5 Steps to Limiting Personal Liability in Business
The LLC and corporation are popular business entities because they limit the owner’s personal liability for actions taken on behalf of the business – but they don’t just magically erase that liability. Rather, these entities require regular attention to maintain the owner’s liability protection.
Too often, business owners – and individuals using these entities for personal asset protection – neglect their all-important, ongoing obligation to maintain them. Some fail to pay their taxes, others forget to update their corporate minutes and charters to reflect business changes, and many allow their business assets to become commingled with their personal ones.
When this happens, the owner makes it easy for creditors and litigants making claims against the business to pierce the corporate veil and attack the personal assets the entity is specifically designed to protect.
Why pay for an LLC or corporation only to neglect it? There are more efficient ways to waste money.
Maintaining Your Limited Liability
At any given time, an owner must be able to show that the business exists as a legitimately separate entity. To do ensure your liability remains limited, take the following steps:
1. Complete necessary formalities.
Corporations have strict rules they must follow, and while LLCs do not face the same stringent requirements, many of the same steps are advisable.
Corporation: Create and regularly update bylaws, issue shares of stock to owners (shareholders) and maintain a stock transfer ledger, hold initial and annual meetings of both directors and shareholders, undertake annual filings required by the state in which the entity was incorporated in a timely manner and pay the necessary filing fees, and pay corporate taxes.
LLC: Undertake any annual filings required by the state in which the entity was incorporated in a timely manner and pay the necessary filing fees. I further recommend creating and regularly updating an operating agreement, issuing membership certificates to owners, keeping a membership transfer ledger, and holding both initial and annual meetings of the members (and managers, if your LLC is manager-managed).
2. Document your business actions.
Everything you just did in step 1 is useless if you can’t prove you did it. This is why you need to document the major business decisions and meetings you hold. Appoint a secretary who’s role is to keep minutes at such meetings. Furthermore, you should always have copies of the contracts to which your company is beholden.
Document that you held the initial and annual meetings of directors and shareholders (corporations) or members/managers (LLCs) and keep the meeting minutes from each of these meetings. Keep formal business documents for at least seven years.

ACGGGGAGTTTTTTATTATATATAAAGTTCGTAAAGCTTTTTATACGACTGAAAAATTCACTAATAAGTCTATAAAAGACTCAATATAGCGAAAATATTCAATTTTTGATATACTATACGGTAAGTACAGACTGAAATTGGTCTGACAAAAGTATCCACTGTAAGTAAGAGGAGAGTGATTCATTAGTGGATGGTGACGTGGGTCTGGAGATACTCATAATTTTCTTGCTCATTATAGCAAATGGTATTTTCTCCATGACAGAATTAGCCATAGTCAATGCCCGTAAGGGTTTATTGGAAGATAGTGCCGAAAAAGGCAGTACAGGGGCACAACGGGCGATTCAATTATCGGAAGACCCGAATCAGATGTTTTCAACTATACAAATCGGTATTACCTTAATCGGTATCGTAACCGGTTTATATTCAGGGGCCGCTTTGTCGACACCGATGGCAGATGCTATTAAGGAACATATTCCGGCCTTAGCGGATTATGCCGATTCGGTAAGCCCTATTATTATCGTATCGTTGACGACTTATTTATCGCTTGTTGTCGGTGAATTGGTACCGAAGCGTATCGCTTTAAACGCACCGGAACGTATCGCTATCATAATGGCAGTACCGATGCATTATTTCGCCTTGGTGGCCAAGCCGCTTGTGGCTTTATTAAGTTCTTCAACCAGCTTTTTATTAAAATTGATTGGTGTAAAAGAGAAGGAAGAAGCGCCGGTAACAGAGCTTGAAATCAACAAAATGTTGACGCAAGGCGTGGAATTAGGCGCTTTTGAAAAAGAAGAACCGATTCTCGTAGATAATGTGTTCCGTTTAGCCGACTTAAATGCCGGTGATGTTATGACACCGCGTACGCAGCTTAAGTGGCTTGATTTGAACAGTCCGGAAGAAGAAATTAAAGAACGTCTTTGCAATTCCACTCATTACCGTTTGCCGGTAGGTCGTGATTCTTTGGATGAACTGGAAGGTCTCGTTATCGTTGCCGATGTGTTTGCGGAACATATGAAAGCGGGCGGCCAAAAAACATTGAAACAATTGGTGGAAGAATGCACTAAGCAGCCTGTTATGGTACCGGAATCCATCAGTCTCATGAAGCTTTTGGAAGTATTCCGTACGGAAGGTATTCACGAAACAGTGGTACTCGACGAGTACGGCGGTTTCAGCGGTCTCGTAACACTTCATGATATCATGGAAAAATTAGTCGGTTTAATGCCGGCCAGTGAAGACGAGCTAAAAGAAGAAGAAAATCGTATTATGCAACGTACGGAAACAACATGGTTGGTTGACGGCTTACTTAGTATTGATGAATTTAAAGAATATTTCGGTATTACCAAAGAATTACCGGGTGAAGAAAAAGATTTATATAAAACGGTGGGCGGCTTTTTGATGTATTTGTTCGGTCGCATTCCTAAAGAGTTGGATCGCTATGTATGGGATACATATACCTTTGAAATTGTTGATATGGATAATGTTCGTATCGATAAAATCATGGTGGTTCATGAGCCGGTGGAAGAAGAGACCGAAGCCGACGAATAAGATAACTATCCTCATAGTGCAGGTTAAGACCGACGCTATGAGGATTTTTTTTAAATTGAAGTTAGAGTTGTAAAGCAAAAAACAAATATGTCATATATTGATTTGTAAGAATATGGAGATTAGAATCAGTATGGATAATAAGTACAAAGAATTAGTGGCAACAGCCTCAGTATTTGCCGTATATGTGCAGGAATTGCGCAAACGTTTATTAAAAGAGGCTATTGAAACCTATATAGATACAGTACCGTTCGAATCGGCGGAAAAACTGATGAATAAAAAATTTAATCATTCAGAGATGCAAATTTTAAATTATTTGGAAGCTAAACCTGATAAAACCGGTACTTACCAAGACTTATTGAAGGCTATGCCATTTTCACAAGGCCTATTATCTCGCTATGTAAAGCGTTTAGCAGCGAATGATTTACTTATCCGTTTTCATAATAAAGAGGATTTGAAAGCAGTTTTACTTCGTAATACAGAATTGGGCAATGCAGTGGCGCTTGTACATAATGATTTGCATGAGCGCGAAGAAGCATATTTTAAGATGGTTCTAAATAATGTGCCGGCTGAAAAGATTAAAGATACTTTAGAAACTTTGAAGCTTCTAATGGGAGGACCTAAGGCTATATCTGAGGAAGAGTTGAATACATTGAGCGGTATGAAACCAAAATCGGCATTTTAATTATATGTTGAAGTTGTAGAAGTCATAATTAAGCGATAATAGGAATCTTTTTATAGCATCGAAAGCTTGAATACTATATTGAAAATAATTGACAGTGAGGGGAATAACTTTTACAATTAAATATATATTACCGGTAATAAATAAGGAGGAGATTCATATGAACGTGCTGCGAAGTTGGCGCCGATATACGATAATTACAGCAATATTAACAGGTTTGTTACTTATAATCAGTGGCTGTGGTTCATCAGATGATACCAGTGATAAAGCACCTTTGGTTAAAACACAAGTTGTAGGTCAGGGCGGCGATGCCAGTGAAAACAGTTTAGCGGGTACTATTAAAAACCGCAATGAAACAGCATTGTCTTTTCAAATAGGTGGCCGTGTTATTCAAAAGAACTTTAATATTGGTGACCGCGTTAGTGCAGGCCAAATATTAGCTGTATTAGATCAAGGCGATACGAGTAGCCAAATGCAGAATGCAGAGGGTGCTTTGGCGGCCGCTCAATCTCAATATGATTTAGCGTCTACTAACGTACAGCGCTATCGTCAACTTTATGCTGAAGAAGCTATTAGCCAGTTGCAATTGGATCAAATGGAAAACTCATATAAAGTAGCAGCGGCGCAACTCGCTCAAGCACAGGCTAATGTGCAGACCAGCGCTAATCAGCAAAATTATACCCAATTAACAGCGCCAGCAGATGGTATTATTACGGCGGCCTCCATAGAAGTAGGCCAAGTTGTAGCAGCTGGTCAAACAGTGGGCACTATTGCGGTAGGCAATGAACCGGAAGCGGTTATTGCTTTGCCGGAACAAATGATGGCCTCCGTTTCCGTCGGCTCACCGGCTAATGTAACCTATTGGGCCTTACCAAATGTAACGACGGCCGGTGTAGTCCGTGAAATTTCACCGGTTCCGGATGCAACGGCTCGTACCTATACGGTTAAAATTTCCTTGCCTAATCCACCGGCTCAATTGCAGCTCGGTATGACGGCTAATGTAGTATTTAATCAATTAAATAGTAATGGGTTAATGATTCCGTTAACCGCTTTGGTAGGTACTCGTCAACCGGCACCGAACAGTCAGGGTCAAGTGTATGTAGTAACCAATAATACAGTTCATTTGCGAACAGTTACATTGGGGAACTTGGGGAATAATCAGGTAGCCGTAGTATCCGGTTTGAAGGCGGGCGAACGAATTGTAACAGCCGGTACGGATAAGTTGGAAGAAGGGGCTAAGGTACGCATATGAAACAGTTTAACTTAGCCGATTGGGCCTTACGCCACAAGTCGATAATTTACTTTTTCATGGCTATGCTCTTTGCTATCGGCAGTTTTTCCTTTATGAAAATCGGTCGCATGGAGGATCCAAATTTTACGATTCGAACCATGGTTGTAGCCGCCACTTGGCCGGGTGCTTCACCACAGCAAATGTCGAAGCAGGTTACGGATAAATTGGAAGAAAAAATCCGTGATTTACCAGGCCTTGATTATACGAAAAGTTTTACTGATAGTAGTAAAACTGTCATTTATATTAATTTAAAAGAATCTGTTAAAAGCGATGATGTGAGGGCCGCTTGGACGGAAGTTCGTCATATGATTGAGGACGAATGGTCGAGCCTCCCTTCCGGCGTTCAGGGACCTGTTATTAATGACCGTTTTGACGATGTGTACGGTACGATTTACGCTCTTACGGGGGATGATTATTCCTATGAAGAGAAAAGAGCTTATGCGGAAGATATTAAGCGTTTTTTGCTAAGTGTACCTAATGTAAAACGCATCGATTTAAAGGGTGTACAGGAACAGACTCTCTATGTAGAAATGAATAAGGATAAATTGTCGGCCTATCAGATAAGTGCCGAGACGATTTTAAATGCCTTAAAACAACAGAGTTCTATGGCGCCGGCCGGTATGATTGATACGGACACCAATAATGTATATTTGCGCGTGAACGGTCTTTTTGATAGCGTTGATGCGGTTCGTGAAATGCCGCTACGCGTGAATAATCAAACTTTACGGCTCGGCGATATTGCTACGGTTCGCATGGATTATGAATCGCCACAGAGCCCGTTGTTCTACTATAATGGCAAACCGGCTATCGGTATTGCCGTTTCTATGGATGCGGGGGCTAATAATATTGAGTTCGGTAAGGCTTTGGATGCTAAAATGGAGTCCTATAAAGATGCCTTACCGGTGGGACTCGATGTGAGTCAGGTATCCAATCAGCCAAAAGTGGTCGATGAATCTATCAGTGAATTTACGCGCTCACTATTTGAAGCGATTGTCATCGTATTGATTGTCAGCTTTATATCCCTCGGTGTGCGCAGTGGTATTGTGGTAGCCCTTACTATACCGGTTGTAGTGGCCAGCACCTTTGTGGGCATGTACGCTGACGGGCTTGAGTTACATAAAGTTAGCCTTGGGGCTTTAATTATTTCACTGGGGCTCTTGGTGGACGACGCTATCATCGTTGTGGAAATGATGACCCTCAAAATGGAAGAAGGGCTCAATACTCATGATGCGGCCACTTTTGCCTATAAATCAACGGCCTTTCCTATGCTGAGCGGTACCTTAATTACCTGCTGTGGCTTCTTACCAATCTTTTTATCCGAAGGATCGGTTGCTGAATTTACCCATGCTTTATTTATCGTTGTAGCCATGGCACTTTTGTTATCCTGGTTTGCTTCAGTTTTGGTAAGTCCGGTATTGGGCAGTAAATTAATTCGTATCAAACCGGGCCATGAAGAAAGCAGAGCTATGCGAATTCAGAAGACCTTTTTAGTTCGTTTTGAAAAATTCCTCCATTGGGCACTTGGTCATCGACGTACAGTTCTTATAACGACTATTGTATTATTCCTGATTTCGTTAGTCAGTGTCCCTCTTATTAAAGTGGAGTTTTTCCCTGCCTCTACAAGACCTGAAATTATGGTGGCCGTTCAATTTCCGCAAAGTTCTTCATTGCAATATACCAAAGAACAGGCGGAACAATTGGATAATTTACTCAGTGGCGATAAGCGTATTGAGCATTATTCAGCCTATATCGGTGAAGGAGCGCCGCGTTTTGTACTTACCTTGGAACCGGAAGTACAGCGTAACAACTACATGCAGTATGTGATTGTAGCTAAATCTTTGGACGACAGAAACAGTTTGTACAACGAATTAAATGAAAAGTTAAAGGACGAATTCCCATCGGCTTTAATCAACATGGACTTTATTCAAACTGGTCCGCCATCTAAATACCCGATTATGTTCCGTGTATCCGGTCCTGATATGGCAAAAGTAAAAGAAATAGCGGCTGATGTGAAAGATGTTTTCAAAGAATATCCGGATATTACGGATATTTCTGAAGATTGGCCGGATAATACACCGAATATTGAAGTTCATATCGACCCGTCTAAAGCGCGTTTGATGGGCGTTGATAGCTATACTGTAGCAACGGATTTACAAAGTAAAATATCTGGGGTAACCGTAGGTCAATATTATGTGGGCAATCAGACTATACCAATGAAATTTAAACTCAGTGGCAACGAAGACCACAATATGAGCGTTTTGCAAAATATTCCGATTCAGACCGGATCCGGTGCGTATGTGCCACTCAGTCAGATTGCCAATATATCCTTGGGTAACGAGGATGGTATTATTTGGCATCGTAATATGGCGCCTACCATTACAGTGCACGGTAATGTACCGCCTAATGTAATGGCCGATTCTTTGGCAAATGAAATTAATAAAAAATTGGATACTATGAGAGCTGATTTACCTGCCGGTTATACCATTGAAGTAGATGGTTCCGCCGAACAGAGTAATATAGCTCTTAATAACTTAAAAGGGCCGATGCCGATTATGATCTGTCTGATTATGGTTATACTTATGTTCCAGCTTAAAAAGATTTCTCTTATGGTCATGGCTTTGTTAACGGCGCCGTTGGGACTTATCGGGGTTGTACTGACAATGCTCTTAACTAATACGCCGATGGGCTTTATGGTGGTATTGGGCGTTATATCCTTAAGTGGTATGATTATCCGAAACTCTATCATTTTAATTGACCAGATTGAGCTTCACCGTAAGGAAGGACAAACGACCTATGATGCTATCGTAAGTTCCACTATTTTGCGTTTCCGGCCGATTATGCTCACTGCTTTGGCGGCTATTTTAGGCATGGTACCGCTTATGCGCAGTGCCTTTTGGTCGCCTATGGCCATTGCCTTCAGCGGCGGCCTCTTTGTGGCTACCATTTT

3. Keep the business and personal assets separate.
Under no circumstances should you use personal accounts for business expenses or business accounts for personal. This shouldn’t be hard but many owners forget, to their own peril when a claim is presented. Commingling funds is one of the easiest ways to undermine the liability protection provided by your entity.
The same rule applies to other assets like equipment and real property.
4. Fund your business – not yourself.
Money makes the world go ’round – well, the business world at least. Regardless of whether you fund your business through by reaching into your own pockets, those of your investors, or those of a bank, you need to ensure the capital is designated to your business and not to you. Otherwise, you’re inviting a world of financial and legal hurt.
5. Make your corporate or LLC status known.
Order business cards, letterhead, or custom pens – anything a company would brand with their with their name and logo. Apart from simply being good marketing, such objects help reassure your business’ legitimacy.
More importantly, though, conduct all the actual business in the name of the company. Ensure that you make purchases and pay invoices via a business checking account or credit card. Create invoices in the company name to send to your clients. Sign leases and appropriate documents in the name of the company.
Remember: If a judge cannot distinguish between what belongs to the business and what belongs to the owner – and the owner cannot prove the rules have been followed – the judge may determine the company effectively less like a corporation or LLC and more like a sole proprietorship or general partnership – entities that lack the same liability limitations. At that point, the corporate veil is easily pierced and your personal assets easily awarded to any plaintiff.
Good luck and good hunting.
Breaking Even: Creating a Sound Financial Analysis for a Business
The Fisher Law Office is known for its experience in estate planning, probate administration, asset protection, and business development. Annapolis attorney Randall D. Fisher has practiced for over 20 years, maintains the highest peer review rating for ethics (AV Preeminent) by Martindale-Hubbell, and is a sucker for long walks on the fairways.
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